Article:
The face was bothering me. There was something not quite right about it, plus my youngest thought it was a frog. “Time to redo that” I said and began making a new head separately as to not mess up the existing one needlessly. I gathered more images of clayface from the web for reference and started sculpting. When satisfied, I cut off the old head and added/blended in the new one. Aside from that I’ve gotten nearly all of it bulked out and am in the process of roughing out the detail. I still need to decide what I want the hammer to look like. Cylindar, rectangle, ball pien, hatchet? So many choices, but I’m leaning towards a long rectangular box or hatchet head. Both of those will have hard 90 degree angled edges that will contrast the organic goopy clay nicely. Anyway, here’s the pics:
It’s one of those days… The family is away, I’m waiting on stuff to arrive to complete other projects, oil paints are drying, and I have too much time on my hands and lots of sculpey. What to do? How about one of my favorite Batman villians, Clayface!?
I figured he’d be a fun and not too difficult sculpt to give me more practice with fully sculpted creatures and such. So far so good. The wire armature is made and clay is bulked on and roughed into shape. Of course it’s a holiday and I’ve run out of sculpey to finish the normal hand and “hammer” hand, but I can still start roughing details on the face, chest and legs. Here’s where I’m at.
Still adding grass as you can see. Been a little busy with a garage sale last weekend (thank goodness THAT’s over!!!!) so this has been slow going. You can see that I’m adding clumps of the Jute grass and teasing it around while the glue is still wet so that it doesn’t look like hair plugs. When the entire base is filled with grass I’ll apply the same flower/weed mixes as I did to the back of the beastie.
At this point the beastie is just about finished. A few touch-ups here and there and he’s complete. I still however need to make the Druid “pilot” and finish the base grass. First things first though…
Moss! Before applying the moss I first mixed up some of Mig Productions new Fantasy Pigments to create a moss color for a base coloring. Mixing together 50/50 Zombie Green and Graveyard Dirt gave me the color I wanted. I applied this with an old brush and then airbrushed on a thin coat of the pigment fixer to seal it.
After this I applied the moss Per’s way as shown in my last update. Basically you’re mixing Fine Turf, White Glue and water then eye-dropping and drybrushing (when dry) paint to tint.
Once the moss was done I began applying the grass using Jute twine as seen in my tutorial here. The only difference between that tutorial and this is that all of my Jute was dyed a deep green with thinned cheap acrylic paint. I also applied roots as seen in the Dagobah Diorama to some of the creature. I want to add more to his right hand side as I forgot about that.
It took about 4-5 hours of unsteady work to apply all of the grass. Most of the grass clumps were about .5″ long give or take. Randomness is best here. Longer grass was used near the edges so that I could drape and curl it up nicer and shorter was used in the “chariot”.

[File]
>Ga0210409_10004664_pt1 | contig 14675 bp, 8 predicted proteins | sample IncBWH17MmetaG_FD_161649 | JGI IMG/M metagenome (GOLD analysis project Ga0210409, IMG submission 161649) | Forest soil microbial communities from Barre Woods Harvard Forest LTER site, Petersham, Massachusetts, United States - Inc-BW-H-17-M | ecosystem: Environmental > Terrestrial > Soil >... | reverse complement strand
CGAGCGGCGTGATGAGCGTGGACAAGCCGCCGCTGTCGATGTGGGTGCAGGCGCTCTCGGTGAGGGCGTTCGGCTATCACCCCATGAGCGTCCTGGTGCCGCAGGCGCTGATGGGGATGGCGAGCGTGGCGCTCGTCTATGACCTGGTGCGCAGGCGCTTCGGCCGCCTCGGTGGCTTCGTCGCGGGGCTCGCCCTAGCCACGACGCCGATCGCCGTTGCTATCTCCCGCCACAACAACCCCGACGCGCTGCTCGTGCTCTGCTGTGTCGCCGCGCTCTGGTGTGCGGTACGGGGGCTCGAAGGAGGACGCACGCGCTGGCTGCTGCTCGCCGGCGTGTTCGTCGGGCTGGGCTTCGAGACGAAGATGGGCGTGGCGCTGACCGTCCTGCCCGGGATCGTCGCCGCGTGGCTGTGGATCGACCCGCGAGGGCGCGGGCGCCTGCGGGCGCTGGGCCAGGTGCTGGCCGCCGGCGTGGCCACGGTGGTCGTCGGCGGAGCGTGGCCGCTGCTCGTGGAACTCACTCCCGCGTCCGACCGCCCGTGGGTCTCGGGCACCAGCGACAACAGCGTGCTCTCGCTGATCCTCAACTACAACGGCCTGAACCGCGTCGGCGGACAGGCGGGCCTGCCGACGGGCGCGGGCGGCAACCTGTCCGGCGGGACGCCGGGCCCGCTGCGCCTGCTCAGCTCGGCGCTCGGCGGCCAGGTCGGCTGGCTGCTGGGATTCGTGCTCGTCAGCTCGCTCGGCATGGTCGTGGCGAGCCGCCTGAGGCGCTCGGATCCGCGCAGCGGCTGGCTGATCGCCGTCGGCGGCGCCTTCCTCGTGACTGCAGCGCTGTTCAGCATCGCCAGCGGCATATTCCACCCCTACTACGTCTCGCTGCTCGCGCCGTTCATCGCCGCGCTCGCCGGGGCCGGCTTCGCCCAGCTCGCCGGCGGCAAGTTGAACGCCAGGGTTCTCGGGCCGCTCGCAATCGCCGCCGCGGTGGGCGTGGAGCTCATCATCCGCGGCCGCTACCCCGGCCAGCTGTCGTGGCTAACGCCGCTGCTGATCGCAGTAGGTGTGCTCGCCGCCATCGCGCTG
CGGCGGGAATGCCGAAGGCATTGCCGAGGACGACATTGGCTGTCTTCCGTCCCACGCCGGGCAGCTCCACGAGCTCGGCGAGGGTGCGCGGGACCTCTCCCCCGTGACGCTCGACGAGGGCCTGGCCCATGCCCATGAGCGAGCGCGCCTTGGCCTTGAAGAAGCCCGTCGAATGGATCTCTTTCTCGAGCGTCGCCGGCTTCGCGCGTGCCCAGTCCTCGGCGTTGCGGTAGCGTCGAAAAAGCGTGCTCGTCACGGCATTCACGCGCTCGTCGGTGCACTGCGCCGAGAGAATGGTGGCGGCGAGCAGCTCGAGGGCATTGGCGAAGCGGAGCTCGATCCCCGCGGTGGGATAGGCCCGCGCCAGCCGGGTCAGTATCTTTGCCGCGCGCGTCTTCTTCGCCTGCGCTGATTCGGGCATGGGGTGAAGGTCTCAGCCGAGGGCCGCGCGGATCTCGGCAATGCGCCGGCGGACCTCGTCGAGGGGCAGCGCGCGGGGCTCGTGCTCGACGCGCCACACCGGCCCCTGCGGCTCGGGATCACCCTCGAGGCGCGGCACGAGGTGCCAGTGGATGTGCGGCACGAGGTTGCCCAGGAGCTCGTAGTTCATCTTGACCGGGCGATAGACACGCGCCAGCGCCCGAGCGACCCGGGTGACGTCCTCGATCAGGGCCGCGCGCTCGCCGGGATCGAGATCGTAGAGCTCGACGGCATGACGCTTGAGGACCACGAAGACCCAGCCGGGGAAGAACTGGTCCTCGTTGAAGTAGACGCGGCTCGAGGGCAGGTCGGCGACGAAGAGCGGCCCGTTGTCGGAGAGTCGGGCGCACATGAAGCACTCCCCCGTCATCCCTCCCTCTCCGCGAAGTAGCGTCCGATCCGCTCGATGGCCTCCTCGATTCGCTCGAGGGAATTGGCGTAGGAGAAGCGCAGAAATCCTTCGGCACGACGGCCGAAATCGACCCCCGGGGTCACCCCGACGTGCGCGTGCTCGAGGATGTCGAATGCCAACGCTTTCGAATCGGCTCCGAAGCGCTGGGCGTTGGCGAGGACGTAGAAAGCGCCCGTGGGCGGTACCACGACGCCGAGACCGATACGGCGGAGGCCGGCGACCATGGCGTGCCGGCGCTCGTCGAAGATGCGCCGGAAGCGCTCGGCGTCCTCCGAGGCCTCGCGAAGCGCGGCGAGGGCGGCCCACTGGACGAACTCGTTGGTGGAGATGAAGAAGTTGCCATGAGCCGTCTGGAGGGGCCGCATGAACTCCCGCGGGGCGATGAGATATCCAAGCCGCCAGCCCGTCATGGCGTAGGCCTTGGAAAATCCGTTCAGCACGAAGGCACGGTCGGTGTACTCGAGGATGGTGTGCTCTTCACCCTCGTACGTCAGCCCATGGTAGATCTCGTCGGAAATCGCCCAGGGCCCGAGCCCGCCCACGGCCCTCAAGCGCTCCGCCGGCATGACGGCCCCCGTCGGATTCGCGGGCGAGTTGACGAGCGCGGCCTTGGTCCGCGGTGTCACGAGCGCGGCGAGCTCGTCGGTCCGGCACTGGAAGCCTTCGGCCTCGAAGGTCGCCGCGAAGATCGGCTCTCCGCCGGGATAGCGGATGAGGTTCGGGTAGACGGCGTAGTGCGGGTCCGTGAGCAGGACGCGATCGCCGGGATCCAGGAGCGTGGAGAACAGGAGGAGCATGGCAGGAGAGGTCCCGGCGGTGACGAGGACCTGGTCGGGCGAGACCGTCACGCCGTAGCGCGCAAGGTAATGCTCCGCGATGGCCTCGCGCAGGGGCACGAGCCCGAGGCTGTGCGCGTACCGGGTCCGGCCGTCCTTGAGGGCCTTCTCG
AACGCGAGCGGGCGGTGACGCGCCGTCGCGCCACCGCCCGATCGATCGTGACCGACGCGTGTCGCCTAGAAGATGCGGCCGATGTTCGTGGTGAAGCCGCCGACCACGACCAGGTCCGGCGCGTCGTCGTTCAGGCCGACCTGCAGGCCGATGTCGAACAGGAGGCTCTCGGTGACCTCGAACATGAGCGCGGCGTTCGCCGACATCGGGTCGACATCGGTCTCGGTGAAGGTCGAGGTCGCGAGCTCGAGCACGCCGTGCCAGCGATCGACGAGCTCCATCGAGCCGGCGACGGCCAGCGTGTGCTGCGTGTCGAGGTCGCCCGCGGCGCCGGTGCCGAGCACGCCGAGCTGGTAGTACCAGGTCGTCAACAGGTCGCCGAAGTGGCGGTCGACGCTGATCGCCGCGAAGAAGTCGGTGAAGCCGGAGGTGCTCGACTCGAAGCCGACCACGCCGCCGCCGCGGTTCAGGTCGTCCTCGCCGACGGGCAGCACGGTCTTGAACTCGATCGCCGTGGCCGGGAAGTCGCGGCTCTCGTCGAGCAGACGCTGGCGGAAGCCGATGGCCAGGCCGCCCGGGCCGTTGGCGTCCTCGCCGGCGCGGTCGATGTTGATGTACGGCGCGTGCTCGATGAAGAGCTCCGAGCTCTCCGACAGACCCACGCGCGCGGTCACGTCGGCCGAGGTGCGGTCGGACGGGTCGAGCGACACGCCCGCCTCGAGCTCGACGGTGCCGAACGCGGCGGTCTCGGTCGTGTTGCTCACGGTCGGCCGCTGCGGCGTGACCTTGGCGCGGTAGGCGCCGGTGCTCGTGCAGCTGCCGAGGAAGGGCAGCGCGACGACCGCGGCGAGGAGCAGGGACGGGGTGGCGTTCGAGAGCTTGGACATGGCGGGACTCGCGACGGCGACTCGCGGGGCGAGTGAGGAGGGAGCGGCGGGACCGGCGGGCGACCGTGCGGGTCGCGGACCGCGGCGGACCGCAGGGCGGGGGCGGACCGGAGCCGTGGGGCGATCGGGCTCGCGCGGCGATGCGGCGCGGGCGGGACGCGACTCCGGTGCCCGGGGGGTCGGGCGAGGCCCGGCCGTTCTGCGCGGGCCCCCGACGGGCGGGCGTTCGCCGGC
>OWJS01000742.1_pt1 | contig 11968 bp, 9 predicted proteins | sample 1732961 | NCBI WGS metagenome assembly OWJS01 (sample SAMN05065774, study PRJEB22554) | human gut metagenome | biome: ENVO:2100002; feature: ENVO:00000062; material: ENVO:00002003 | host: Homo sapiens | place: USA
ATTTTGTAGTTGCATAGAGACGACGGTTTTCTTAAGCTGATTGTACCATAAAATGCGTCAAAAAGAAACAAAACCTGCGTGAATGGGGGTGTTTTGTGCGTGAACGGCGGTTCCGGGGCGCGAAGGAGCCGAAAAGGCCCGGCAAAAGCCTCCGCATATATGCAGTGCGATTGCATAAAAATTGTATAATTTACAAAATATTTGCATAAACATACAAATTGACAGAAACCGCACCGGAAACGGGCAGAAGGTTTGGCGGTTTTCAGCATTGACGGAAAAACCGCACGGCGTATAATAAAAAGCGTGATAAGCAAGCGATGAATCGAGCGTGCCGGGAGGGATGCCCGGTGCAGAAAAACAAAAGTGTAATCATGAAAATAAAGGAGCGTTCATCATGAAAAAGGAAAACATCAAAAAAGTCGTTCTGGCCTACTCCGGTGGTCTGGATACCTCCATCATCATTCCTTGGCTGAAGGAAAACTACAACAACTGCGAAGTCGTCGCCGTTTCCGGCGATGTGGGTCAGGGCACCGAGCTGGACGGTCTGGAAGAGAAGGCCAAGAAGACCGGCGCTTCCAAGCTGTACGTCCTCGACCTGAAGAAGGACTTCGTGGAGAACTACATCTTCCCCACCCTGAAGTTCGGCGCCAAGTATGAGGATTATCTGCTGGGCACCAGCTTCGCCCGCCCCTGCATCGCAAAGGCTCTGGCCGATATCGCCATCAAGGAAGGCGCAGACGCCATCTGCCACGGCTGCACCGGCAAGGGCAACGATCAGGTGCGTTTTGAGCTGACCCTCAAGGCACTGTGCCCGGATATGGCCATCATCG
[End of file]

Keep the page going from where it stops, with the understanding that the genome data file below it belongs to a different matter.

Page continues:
When the grass was dry I teased it up, trimmed any long out of place strands and masked all the stone in aluminum foil. I thought for a while about how to get nice little scale flowers without using REAL flowers that would fade/become brittle over time. Woodland Scenics makes a flower mix which comes on a card with 4 individually packed colors. Red, White, Yellow, and Orange. The Red, Yellow and Orange are just very fine turf. I had hoped the white was too, but it was basically their flake snow. I was annoyed at first as I wanted purple, pink and white clover (as I see EVERYWHERE this time of year) and figured the turf could be easily dyed. As it turns out though, the flake snow makes AWESOME flowers and weeds.
Just pour some of the WS snow into a cup and add a few drops of thinned acrylic paint and mix. After it dries you have colored flower flakes. Fantastic! Store leftovers in some small zipper bags for future use.
First I sprinkled green and yellow-grass turf onto the grass as well as some of the green flower mix. This was all to make the grass look more like thick leafy weeds. I misted on some thinned matte medium to stick the weeds on and then sprinkled on my flower mixes to simulate clover and wildflowers. Again, randomness is best.
Since the last update I’ve finished the painting for the golem and added his bronze accessories. I also made and painted some more megalithic rocks for the base as well as constructing the base and basic groundwork. I’m really quite pleased with how my rocks have turned out. I’ve always had trouble painting rock to look like natural stone. Because of this I tend to use real stone when I can, but that really limits what one can do. Being able to make and paint realistic rocks may not sound like a big deal, but it adds a lot to a scene. Below I took a shot of the paint I used and my sponge bit I used for aplication.
The base is my typical plywood bottom encased in basswood then finished. Crumpled paper, wire mesh then a thin layer of Celluclay make up the groundwork. I painted it with a dirt color, (I need to darken it I think) but for the most part it will all be covered in grass.
Here’s my moss tests. Moss was done using Per Olav Lund’s method as shown on the Mig Productions forum. Basically it’s a mix of fine turf, white glue and paint. With my tests though I found my best bet was to not mix in the paint, but instead use an eyedropper to apply it later as I ended up smearing paint where I didn’t want it as seen on the rock between A and A2 below. Dropping a “dead” yellow-brown to the dry mix soaks down and looks like the brownish roots and die-off as seen in “A2″.
A: Light Green fine turf with a touch of “Earth” fine Turf.
A2: Dead-colored paint eyedropped on later.
B: A blend of Light Green, Soil and Earth fine turf. Dead-colored paint eyedropped on later.
C: Soil fine turf only
D: Earth fine turf sprinkled with real dead moss “dust”. Can be applied is parts of other mixes for die-off.